I don’t mean to sound ungrateful, I really don’t. I’m overjoyed at the hit parade we witnessed tonight. In truth, though, the Mariners’ offense could have called it a day after the very first pitch they faced: one that JP launched into the stands before Rick Rizzs and the crew at 710 could even catch up to the fact that the bottom of the first inning had begun.
It’s for that reason that I’m saddened Chris Flexen is not the header image tonight. I know what you’re thinking: “Addie, you chose the header!”
Well, listen, I couldn’t find an image that captured his glory. It may be a result of his all-business approach on the mound: no K-struts to convey his success, no Marco-style lion roars. That’s no fault of his, of course. The game will always love its stoic heroes and their indomitable demeanor.
It could also be because he never got himself into the kind of trouble that would elicit the rare outpourings of emotion he has shown at times. Seeing as no Twins player ever reached second against him at any point in his career-best eight-inning outing, that may very well be the case.
Before digging into the pitching meat and potatoes, I know you all want to celebrate the offense that poured on like April rain, so let’s do it. Let’s savor the fun, juicy part of the game:
Double digit runs for the first time all year! Fourteen hits! Three home runs! Three three-hit nights! JP on the first pitch! France with his first homer since April 18, a double, a single, and a HBP (ouch!)! Torrens back from Tacoma with a bomb and a single! Bauers defying the laws of xBA (0.050, 0.050, 0.090 on his hits, .170 on his popout)! A bases clearing triple and a single for Shed Long! Fraley with a hit and a walk to keep his OPS over 1.000! Murph with a sac fly, two walks, and a run scored!
The only real downers of the day were Moore and Seager, who combined for 4 strikeouts, 1 walk (which did not score), and 9 runners left on base. It’s okay though, I still love them.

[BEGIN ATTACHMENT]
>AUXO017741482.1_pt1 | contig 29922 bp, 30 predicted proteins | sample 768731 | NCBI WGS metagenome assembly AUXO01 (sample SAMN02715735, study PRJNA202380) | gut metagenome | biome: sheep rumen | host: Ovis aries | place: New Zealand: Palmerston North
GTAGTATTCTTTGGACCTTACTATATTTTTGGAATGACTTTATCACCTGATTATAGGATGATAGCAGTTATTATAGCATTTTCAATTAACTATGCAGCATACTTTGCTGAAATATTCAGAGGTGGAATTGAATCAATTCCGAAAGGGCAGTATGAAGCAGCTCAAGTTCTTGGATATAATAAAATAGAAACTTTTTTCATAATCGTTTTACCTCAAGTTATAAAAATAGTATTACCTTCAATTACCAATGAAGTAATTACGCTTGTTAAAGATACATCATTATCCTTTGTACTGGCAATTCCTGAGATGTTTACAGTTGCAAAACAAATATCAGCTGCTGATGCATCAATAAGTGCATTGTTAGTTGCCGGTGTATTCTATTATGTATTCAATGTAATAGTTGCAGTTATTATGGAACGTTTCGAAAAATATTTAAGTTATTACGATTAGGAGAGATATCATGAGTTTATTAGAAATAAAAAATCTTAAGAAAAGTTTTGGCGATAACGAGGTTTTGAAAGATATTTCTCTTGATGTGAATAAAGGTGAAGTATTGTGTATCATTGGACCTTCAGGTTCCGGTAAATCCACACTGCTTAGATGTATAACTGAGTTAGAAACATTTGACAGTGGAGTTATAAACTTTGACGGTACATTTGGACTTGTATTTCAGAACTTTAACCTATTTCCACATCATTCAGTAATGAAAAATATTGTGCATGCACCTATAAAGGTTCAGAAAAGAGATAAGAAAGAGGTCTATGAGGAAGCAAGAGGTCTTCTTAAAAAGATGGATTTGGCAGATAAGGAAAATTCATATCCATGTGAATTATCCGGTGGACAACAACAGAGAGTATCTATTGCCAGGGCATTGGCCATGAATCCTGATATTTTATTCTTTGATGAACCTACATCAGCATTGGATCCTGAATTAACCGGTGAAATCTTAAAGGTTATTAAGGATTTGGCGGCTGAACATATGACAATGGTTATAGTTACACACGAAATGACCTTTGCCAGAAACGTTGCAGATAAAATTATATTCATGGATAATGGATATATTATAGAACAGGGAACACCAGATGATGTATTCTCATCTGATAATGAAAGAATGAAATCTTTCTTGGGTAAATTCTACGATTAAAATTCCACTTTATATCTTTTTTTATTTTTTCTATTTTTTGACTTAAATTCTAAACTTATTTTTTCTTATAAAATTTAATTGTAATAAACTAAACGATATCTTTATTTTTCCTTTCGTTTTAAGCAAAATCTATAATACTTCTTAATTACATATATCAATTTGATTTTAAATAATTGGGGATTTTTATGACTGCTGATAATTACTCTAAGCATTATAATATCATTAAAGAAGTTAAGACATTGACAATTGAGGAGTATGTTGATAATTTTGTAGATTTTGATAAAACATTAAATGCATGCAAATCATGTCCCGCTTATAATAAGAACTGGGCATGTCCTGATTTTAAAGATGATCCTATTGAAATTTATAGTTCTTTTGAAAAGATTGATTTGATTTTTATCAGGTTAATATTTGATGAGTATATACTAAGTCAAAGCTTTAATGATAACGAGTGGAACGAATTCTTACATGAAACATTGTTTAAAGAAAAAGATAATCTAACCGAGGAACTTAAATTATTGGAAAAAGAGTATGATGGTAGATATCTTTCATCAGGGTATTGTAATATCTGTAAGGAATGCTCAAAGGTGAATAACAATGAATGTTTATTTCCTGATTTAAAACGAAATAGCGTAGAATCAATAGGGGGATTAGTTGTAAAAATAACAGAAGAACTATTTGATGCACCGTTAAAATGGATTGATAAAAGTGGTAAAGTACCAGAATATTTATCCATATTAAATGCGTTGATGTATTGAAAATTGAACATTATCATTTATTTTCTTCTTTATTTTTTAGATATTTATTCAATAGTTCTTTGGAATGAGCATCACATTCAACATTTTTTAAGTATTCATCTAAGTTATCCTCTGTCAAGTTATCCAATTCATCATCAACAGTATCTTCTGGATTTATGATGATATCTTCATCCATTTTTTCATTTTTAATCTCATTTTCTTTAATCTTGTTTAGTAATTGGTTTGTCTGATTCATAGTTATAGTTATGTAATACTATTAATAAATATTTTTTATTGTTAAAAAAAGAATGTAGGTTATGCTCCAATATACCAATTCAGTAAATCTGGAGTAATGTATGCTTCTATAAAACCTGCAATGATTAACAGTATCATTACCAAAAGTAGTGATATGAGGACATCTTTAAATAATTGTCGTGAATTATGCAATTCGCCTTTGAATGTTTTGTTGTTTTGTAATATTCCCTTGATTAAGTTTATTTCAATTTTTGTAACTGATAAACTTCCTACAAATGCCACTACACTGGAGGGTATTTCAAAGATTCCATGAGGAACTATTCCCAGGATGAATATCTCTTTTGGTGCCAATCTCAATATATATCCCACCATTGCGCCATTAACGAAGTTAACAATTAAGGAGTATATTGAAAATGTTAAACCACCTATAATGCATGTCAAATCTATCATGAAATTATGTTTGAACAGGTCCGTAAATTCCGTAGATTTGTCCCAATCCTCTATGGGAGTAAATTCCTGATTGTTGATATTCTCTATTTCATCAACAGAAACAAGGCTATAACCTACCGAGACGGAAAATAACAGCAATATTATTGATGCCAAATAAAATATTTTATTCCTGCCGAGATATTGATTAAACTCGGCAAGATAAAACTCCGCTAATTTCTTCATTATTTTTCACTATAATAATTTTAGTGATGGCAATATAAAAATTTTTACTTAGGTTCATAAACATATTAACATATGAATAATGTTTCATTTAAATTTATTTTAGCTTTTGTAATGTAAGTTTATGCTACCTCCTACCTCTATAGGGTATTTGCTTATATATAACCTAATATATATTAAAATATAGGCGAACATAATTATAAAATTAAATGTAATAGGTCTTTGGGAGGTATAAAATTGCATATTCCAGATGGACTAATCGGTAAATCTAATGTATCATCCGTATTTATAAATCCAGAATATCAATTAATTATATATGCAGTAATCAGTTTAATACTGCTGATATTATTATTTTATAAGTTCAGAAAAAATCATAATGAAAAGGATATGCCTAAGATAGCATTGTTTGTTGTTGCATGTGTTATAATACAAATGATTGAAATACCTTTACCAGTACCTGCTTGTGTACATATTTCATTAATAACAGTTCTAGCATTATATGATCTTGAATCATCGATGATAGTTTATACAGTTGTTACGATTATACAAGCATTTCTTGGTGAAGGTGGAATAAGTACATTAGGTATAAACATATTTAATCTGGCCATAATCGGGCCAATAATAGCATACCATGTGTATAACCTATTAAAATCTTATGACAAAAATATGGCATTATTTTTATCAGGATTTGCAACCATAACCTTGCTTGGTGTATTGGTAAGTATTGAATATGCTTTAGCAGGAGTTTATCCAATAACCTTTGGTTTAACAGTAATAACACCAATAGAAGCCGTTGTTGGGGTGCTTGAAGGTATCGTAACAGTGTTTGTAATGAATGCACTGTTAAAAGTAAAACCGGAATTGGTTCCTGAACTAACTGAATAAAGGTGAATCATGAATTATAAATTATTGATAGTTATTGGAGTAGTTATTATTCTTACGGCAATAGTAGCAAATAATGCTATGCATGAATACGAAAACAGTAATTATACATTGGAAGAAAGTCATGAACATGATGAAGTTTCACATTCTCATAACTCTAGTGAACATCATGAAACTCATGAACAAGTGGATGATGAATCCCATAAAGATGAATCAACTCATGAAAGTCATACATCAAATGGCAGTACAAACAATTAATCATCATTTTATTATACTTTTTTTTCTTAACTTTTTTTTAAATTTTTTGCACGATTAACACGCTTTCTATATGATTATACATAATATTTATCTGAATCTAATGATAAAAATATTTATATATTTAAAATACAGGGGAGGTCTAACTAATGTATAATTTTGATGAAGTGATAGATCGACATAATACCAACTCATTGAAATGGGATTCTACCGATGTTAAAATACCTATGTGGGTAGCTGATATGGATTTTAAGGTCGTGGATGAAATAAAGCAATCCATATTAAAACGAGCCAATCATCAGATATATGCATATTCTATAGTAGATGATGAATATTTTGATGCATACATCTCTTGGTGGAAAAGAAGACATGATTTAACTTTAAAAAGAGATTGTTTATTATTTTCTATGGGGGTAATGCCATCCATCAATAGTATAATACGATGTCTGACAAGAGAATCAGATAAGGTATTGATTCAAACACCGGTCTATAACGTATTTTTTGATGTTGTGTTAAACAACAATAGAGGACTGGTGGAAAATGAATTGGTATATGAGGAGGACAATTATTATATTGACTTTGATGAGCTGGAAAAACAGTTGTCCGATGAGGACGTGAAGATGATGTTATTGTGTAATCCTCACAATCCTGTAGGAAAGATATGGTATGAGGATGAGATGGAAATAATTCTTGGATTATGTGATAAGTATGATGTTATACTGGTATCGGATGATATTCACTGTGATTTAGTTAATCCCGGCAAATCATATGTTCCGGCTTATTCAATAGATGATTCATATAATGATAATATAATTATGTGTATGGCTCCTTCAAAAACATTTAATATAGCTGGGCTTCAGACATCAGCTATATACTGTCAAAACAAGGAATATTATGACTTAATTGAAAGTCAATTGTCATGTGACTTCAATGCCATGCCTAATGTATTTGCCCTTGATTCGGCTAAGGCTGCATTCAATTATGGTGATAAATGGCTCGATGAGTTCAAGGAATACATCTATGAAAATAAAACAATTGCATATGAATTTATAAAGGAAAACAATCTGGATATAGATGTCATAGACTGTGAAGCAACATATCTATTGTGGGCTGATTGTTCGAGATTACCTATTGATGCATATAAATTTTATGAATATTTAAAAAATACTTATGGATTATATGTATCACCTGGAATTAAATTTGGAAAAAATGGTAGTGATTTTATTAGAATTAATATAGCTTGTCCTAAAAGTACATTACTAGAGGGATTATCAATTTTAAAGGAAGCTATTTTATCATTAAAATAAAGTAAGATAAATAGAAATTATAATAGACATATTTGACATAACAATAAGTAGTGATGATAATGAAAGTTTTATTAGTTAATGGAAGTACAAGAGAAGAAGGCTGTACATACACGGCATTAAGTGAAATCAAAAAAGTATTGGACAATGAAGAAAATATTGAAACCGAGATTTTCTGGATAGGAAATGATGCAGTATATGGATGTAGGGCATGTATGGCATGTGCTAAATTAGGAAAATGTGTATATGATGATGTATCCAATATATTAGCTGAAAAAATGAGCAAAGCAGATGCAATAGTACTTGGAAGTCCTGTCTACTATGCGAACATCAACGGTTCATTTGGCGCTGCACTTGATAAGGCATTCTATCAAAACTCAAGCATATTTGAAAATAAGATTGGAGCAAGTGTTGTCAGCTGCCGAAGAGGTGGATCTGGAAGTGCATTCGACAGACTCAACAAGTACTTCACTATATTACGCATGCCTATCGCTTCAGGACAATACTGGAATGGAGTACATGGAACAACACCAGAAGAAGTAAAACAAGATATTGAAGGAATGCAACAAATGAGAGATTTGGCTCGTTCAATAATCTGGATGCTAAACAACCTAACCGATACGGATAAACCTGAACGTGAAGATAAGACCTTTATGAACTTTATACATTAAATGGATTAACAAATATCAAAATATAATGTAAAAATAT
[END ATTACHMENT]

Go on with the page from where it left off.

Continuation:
I’d like to re-emphasize, however, that nearly all of this was unnecessary. The Twins, a team that Goldsmith may have slightly overstated as having one of the most dangerous lineups in baseball, were reduced to absolute shadows of themselves today by Flexen’s collection of pitches. They are bad this year, to be sure, and have already been shutout twice this season, on one day in April: a doubleheader sweep by the A’s, but they are not lacking in raw hitting talent.
Flexen set his career high K record at 8, with 13 of his other 16 outs on the ground and just 3 in the air. He threw 107 pitches in 8 innings, nearly 72% of them strikes, and walked exactly 0 batters. If you subtract a few long ABs early on and squint, it’s not hard to see that this game had the potential to be a complete game shutout. When he was pulled, it was by pitch count alone, not for any lack of stuff (the Twins went popup, single, strikeout, groundout in the 8th).
Each of Flexen’s pitches were working for him, and to pay respect to his three favorites, he threw them in perfectly even distribution: 30 cutters, 30 changeups, and 30 4-seamers. He sprinkled in 17 curveballs, eliciting an absurd 47 CSW% (i.e. called strikes + whiffs percentage) on that pitch alone.
His 4-seamer was sitting at about 93, reaching as high as 94.8, compared to his average velo of 92.5 this year, and it paid off: he had an excellent 43 CSW% on it tonight.
It was the changeup that stood out to the broadcast booth tonight, though, and for good reason: 5 of his 8 K’s came on his changeup, each one ending the AB with a batter going down swinging. It looked like a genuine wipe-out pitch tonight, one that made Nelson Cruz look foolish on multiple occasions.
The absolute romp the Mariners had tonight might not have fixed their awful run differential, but it did make a dent, and it puts them back in a familiar position: one game under .500 for yet another day.
I’m not sure how Kikuchi felt watching the Mariners give Flexen 9 more runs than he needed, but for those of us in our seats at the game or watching from home, it was far and away the most giddy and low-stress event of the year, and for that I’m grateful.
And yet, as fun as the hit parade was, I’m grateful above all to Chris Flexen, whose performance was as dominant as it was daring. Or, as he’d put it:
Chris Flexen called the changeup to Nelly in the 4th (that led to the K) a ballsy pitch. Said there were a few of those tonight, but when you feel good you want to keep attacking.— Jen Mueller (@JenTalksSports) June 16, 2021